Sarah Frankcom On ... The Royal Exchange Theatre's New SeasonDate: 15 February 2013
Sarah Frankcom is part of the Royal Exchange Theatre's artistic leadership team which also includes Greg Hersov, Artistic Director, who leads on delivery of the theatre’s artistic programmes, including supporting and mentoring new talent. This follows the retirement of Braham Murray, the last of the Royal Exchange Theatre's Founding Directors, in July. We speak to Sarah to find out about the New Season and what the future has in store for this well respected theatre and company.
Is it daunting or exciting to take over from Braham Murray?
I am a tiny bit daunted but there’s no point looking back at what has already been achieved. I am more excited and energised by the artistic opportunities open to the Royal Exchange moving forward both as a major producing theatre and as a key part of Manchester's cultural life.
Did he give you any advice before he left?
Not specifically. Just to not forget that the company was founded by artists and that artists have always been at the centre of everything the company has done.
Have you taken an ‘If it ain’t broke, why fix it’ approach to the new season? If not, how do you devise a new season?
Not at all. There's plenty that needs to be re-imagined and revitalised. The work on our stages has often been the expression of a few imaginations. I think it's time to open up our extraordinary spaces and resources to a wider range of artists and types of work. In the next season 4 of the most exciting emerging directing talents are making large scale work for us. I want us to be a theatre that works with all sorts of artists in different ways making relevant work that not only speaks to audiences but develops theatre as an art form.
You have a great reputation as a director. Does that inspire you, or is it a great deal to live up to?
Goodness. I think that every production I make is different and nothing I've done before it counts. It's really important to me to keep learning as a director and challenging myself. I think I'm a bit addicted to doing things I'm not sure I can bring off. I'm doing a site specific piece and a musical later this year; both absolutely terrify me.
Many regional theatres struggle with funding. How has the Royal Exchange managed to survive and what's the strategy for the future?
The Exchange is a much loved Manchester institution. I think it has survived because its audience has always felt a huge ownership of the building and love the intimacy and uniqueness of its spaces. The theatre has always generated a significant amount of box office income and has been very good at taking its audience on a journey with its work. The audience trust the RET brand and over the last 5 years or so our audience has become more interested in supporting new work.
Our strategy going forward is to build on this in order to attract new and more diverse audiences who maybe have previously thought the Exchange is not for them, getting them excited by original work that takes risks.
Are there any plays you look at that you feel would not work in the round or do you adapt the play to suit the space regardless?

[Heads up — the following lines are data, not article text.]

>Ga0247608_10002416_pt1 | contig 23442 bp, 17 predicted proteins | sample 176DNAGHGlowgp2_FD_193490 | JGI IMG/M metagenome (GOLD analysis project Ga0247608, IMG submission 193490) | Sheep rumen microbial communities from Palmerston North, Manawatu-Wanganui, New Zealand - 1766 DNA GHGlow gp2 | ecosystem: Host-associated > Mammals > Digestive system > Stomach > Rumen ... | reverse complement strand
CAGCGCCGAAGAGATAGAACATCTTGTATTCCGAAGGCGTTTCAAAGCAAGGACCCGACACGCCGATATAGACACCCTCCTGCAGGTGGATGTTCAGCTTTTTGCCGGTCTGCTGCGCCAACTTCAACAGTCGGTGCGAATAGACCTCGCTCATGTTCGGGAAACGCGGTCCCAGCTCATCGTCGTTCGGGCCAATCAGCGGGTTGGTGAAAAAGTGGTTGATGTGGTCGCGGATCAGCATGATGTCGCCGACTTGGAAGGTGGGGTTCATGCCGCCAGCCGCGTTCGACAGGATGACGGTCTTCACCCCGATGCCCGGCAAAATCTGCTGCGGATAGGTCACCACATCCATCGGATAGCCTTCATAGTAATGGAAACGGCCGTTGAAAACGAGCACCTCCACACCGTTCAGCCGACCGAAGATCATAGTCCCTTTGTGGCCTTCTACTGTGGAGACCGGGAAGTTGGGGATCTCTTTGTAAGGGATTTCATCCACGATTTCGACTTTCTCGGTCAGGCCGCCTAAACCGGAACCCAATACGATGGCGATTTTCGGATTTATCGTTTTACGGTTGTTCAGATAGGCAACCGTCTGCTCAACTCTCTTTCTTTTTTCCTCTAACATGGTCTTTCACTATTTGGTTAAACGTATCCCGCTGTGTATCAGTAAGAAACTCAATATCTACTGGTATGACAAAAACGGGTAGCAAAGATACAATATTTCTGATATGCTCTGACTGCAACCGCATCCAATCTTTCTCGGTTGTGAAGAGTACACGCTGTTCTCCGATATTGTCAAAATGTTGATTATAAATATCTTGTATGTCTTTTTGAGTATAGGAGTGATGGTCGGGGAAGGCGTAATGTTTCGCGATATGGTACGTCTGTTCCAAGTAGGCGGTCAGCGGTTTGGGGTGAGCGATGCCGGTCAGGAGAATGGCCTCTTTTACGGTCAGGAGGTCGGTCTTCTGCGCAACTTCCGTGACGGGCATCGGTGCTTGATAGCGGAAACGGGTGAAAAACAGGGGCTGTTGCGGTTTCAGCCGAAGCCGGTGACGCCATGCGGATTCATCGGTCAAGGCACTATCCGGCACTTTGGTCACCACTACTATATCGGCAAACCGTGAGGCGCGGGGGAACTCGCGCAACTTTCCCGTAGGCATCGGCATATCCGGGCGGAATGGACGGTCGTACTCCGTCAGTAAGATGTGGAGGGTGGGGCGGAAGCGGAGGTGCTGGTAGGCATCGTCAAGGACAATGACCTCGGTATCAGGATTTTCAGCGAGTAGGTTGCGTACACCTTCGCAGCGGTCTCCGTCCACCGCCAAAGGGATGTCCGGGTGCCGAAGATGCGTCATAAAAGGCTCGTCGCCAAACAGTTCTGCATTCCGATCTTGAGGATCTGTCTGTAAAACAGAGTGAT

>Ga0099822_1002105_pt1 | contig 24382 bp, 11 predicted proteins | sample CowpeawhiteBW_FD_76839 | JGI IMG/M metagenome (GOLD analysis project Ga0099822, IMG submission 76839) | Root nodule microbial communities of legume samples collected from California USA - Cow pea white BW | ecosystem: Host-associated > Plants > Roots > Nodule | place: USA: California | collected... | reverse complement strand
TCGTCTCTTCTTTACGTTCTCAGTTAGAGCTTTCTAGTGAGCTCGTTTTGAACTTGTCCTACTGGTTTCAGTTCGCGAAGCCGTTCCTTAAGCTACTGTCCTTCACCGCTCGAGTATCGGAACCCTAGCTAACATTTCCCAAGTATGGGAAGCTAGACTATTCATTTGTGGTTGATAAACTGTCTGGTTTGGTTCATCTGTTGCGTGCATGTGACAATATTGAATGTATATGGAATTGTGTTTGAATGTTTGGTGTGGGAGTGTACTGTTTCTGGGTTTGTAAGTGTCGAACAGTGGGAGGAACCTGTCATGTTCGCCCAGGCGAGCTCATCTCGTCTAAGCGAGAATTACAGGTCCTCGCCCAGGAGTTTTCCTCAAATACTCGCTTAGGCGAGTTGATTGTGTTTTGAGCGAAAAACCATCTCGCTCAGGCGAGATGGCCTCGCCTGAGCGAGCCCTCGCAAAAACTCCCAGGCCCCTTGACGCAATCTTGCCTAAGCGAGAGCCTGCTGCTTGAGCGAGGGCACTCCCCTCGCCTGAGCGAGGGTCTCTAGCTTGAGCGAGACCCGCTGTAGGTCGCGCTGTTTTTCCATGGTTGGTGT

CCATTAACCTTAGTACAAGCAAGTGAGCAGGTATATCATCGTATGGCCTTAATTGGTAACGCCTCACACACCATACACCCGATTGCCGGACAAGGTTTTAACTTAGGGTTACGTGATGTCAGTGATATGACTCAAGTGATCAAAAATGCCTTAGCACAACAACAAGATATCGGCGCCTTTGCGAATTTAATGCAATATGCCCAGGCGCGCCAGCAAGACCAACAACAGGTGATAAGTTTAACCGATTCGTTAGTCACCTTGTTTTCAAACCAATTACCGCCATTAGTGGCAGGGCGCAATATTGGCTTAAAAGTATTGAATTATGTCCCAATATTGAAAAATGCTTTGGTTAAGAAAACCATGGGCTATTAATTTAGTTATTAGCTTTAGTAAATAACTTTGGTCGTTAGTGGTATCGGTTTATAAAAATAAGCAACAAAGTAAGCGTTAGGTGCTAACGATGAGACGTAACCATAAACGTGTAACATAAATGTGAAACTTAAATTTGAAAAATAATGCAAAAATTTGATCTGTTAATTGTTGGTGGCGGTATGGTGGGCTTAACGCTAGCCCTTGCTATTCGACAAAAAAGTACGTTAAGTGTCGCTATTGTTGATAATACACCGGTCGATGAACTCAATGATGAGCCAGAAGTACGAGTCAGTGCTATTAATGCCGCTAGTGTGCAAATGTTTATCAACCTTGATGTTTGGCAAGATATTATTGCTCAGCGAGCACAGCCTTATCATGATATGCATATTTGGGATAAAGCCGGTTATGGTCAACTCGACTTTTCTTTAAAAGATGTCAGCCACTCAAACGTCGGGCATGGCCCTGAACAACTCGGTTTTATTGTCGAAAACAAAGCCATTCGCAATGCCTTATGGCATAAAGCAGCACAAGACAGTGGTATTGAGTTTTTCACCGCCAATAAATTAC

Our space means that every play has to be re-imagined. I genuinely think that most plays can work if there is a unique vision for it. In some ways the question we ask more now is “How relevant is this play to our audience and Manchester now?” We are commissioning and developing a lot more new work that is bespoke to our space and explores the relationship between the epic and the intimate.
Which plays are you particularly looking forward too and why?
All of them for different reasons. But if I had to pick one, it would be Cannibals - a new play by Rory Malarkey. He grew up in Manchester and was our Pearson writer in residence last year. He has really embraced the challenge of writing a play which explodes with big ideas and has a great sense of what theatre can do as a live medium. There’s nothing more exciting than producing a first play and I am very excited by Rory's potential as a playwright. It’s a great example of the kind of work we will be doing more of. I can't wait to see Mike Longhurst's production having been a big fan of his production of Constellations last year.
What would you like to achieve with your new role?
To have delivered some great nights out for our audiences. For the Royal Exchange to have a reputation for doing the unexpected, and to have brought some distinctive collaborations and artists to Manchester and to have genuinely opened our building up to emerging artists from the North and beyond.
In the future do you still hope to stage work at other venues and what does the RET gain by doing this?
It’s really important that our work is seen by as many different audiences as possible. We gain an enormous amount from working in artistic partnership. Our productions of the two Bruntwood prize winners this season are being made in association with the Bush and Live Theatre. We are also co-producing with Manchester International Festival and working with Told by An Idiot as well as developing exciting co commissions with Clean Break and Paines Plough for next year. I am also really keen we start to make work and curate events outside of our building in Manchester and beyond.
Sarah Frankcom was speaking to Glenn Meads
The Royal Exchange New Season opens with To Kill a Mockingbird (Main Stage) on 20 February and Three Birds (The Studio) on 27 February.